Microsoft released more details of its VoIP plan for Windows Live Mail, Windows Live Search and Windows Live Messenger.
Microsoft said in a statement it plans to enable Windows Live Mail customers to right-click on their contacts' names in order to start a PC-to-PC or PC-to-phone voice or video conversation.
They are also planning on enabling some Windows Live Search customers to place a call to a search result directly from their PC.
Working with partners, including Royal Philips Electronics NV and Uniden America, Microsoft said it also plans to introduce new phones that connect to PCs, allowing consumers to make PC-to-PC and one-way, PC-to-phone calls using Windows Live Messenger.
The tie in between VoIP and Windows Live comes months after Microsoft beefed up its VoIP portfolio with the purchase of Teleo, a developer of VoIP, PSTN termination and click to call functionality.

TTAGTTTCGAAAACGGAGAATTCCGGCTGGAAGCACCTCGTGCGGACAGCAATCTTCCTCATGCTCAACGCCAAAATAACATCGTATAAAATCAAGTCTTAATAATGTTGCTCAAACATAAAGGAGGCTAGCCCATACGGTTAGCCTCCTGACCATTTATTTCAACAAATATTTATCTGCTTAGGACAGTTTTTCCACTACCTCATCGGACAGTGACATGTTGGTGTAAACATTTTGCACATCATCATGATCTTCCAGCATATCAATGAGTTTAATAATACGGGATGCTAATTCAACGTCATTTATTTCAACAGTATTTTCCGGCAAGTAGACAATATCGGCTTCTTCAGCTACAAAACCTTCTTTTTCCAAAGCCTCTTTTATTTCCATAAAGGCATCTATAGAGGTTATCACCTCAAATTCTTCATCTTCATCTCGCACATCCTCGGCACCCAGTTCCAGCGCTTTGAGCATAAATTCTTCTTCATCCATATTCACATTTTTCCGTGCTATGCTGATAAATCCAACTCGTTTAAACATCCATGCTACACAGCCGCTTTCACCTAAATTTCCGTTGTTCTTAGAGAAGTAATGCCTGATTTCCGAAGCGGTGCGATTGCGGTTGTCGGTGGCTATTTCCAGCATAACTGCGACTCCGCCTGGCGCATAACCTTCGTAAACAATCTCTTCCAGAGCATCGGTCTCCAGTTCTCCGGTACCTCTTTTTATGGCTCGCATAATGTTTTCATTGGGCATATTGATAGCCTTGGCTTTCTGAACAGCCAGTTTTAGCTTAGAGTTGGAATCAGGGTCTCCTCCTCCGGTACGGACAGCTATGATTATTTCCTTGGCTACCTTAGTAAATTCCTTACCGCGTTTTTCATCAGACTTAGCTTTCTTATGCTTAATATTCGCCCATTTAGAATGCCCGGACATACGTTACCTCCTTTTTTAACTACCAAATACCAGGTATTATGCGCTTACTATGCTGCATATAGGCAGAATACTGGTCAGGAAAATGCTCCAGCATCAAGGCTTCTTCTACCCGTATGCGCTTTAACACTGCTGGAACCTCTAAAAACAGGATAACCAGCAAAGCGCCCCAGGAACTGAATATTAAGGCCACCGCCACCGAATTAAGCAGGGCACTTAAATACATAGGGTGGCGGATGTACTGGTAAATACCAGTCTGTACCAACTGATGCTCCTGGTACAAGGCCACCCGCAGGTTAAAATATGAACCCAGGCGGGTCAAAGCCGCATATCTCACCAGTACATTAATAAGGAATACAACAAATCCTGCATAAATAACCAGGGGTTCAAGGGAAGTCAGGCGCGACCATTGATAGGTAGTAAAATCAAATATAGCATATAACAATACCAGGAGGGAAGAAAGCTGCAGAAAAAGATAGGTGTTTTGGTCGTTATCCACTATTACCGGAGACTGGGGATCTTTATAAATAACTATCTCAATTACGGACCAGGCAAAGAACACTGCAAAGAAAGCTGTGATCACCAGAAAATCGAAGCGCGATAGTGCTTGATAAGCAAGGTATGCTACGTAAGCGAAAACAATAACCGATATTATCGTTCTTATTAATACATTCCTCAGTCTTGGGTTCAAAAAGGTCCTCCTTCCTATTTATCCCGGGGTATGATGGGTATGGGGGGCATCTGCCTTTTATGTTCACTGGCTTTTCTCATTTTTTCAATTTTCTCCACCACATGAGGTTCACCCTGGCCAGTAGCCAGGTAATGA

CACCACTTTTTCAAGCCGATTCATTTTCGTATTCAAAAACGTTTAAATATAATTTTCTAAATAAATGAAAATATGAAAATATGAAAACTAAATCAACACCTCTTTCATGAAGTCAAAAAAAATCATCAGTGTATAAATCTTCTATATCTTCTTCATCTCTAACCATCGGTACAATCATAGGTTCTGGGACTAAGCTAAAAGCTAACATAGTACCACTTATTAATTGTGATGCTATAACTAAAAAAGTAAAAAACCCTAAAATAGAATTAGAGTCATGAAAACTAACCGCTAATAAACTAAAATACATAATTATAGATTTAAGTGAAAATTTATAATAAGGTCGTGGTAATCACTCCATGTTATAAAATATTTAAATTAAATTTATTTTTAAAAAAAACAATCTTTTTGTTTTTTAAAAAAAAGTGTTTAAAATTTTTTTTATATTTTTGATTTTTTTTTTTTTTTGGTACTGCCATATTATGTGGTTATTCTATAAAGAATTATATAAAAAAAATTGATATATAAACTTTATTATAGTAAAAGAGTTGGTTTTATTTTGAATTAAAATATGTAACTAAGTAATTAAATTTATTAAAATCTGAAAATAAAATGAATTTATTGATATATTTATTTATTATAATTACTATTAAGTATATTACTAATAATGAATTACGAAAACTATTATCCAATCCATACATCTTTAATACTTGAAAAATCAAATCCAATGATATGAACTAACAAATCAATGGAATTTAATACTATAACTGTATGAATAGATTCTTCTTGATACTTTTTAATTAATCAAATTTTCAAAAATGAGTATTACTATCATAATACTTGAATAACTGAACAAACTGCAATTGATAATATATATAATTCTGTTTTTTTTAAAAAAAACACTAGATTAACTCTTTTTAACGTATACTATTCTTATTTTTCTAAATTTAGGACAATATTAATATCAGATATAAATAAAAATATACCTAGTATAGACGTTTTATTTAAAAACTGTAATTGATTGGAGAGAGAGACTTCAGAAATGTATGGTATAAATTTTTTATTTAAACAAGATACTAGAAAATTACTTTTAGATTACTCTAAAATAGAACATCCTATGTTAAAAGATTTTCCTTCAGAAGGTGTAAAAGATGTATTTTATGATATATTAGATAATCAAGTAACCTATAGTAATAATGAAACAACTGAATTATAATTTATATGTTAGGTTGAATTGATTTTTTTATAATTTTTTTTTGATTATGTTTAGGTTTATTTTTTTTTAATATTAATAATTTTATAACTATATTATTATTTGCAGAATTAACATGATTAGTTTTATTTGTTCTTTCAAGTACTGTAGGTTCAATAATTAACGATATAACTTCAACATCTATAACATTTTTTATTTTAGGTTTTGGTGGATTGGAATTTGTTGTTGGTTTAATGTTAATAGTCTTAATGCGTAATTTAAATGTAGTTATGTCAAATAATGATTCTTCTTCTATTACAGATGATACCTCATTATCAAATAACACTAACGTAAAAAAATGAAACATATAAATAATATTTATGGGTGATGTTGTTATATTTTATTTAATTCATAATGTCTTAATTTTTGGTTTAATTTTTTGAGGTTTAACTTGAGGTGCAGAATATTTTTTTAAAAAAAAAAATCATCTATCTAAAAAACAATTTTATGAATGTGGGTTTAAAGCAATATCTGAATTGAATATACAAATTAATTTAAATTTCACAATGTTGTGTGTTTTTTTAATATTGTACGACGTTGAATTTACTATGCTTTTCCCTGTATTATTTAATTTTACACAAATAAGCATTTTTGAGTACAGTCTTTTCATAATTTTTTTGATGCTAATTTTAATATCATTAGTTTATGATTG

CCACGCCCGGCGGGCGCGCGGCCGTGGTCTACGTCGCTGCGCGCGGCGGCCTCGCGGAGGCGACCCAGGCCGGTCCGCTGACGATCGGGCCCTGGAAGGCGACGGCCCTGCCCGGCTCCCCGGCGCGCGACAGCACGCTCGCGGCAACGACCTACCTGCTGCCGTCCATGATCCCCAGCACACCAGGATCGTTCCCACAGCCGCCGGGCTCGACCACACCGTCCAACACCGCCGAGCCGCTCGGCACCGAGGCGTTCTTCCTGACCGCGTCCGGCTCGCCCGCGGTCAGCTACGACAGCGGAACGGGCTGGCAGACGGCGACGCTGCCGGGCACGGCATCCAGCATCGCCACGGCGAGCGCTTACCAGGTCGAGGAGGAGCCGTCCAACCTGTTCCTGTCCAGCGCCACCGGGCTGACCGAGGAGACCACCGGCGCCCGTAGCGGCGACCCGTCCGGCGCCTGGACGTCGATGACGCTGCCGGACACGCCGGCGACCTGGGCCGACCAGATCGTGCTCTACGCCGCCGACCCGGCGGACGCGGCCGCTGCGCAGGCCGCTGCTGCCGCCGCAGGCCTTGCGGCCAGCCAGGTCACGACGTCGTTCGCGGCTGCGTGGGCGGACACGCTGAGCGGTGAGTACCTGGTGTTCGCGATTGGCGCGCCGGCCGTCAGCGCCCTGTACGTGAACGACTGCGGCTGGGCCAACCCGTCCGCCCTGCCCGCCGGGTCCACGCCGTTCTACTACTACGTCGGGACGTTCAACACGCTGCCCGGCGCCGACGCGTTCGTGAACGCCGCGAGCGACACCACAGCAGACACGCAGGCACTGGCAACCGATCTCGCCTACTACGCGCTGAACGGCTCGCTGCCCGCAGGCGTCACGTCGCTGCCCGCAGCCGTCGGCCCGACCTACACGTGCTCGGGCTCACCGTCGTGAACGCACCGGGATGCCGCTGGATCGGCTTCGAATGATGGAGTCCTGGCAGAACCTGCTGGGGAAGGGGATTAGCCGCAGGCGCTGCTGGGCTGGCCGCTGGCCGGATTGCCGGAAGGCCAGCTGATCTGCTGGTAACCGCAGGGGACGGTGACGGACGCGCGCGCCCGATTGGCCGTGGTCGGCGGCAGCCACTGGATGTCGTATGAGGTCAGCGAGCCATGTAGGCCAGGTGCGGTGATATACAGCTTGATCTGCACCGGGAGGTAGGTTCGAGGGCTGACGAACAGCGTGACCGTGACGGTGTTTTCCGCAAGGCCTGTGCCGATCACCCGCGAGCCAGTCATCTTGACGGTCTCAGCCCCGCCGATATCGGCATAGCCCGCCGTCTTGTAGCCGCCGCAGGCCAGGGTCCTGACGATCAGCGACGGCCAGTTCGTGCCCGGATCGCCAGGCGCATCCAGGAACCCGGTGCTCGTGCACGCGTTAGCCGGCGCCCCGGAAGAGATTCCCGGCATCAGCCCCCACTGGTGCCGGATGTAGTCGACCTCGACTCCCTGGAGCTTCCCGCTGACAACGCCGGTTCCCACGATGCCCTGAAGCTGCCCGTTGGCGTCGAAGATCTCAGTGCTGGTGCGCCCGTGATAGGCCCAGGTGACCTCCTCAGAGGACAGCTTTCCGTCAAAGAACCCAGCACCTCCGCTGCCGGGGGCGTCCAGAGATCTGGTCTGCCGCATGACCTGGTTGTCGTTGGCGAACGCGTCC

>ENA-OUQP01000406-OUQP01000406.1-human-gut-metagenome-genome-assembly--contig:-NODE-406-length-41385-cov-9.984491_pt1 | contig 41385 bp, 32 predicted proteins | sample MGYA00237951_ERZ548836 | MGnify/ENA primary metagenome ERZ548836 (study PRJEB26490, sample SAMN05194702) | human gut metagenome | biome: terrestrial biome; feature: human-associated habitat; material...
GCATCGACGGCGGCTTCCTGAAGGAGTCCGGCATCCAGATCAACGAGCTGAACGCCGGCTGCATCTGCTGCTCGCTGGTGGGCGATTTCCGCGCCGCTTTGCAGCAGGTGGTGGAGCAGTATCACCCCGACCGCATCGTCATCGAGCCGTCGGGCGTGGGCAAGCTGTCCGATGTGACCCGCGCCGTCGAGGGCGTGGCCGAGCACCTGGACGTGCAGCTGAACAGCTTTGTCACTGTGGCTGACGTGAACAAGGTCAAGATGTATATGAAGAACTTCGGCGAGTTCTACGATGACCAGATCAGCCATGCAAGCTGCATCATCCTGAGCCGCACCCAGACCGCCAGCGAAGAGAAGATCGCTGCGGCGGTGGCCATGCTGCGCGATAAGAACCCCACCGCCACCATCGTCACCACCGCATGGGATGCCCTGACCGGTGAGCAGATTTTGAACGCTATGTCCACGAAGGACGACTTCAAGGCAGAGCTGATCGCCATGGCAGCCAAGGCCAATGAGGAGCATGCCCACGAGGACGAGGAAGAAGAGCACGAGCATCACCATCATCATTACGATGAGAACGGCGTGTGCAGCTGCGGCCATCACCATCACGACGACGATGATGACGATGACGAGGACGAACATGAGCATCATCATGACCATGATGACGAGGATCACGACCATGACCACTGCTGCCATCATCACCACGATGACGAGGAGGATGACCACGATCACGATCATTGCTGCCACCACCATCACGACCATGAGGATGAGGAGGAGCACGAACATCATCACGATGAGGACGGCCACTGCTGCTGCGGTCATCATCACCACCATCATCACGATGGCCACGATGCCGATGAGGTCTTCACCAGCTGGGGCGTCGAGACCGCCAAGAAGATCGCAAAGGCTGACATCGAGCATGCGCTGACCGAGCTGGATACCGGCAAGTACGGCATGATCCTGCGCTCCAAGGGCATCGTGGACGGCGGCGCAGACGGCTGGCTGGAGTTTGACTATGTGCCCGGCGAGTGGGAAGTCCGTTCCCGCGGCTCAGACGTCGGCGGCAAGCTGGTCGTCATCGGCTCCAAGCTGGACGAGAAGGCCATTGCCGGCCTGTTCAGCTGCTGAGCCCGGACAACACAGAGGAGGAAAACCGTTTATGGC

Teleo's VoIP products allow for PC to PC calls as well as PC to landline calls. It also has a click-to-call feature that can be integrated with Microsoft's Outlook and Internet Explorer, enabling users to place a call from inside e-mail or even a Web page.
JupiterResearch Analyst Joe Wilcox thinks Microsoft may be playing catch-up.
"Google has some voice integration now with Google Talk and Gmail already," he told internetnews.com. (JupiterResearch and internetnews.com are owned by Jupitermedia.)
But still, with more and more Internet users accessing the Web via broadband, Wilcox thinks the move makes sense.
"Last year, we reached the crucial threshold where half the households with Internet access have broadband," he said, "Given that, voice, VoIP and video are the obvious next move."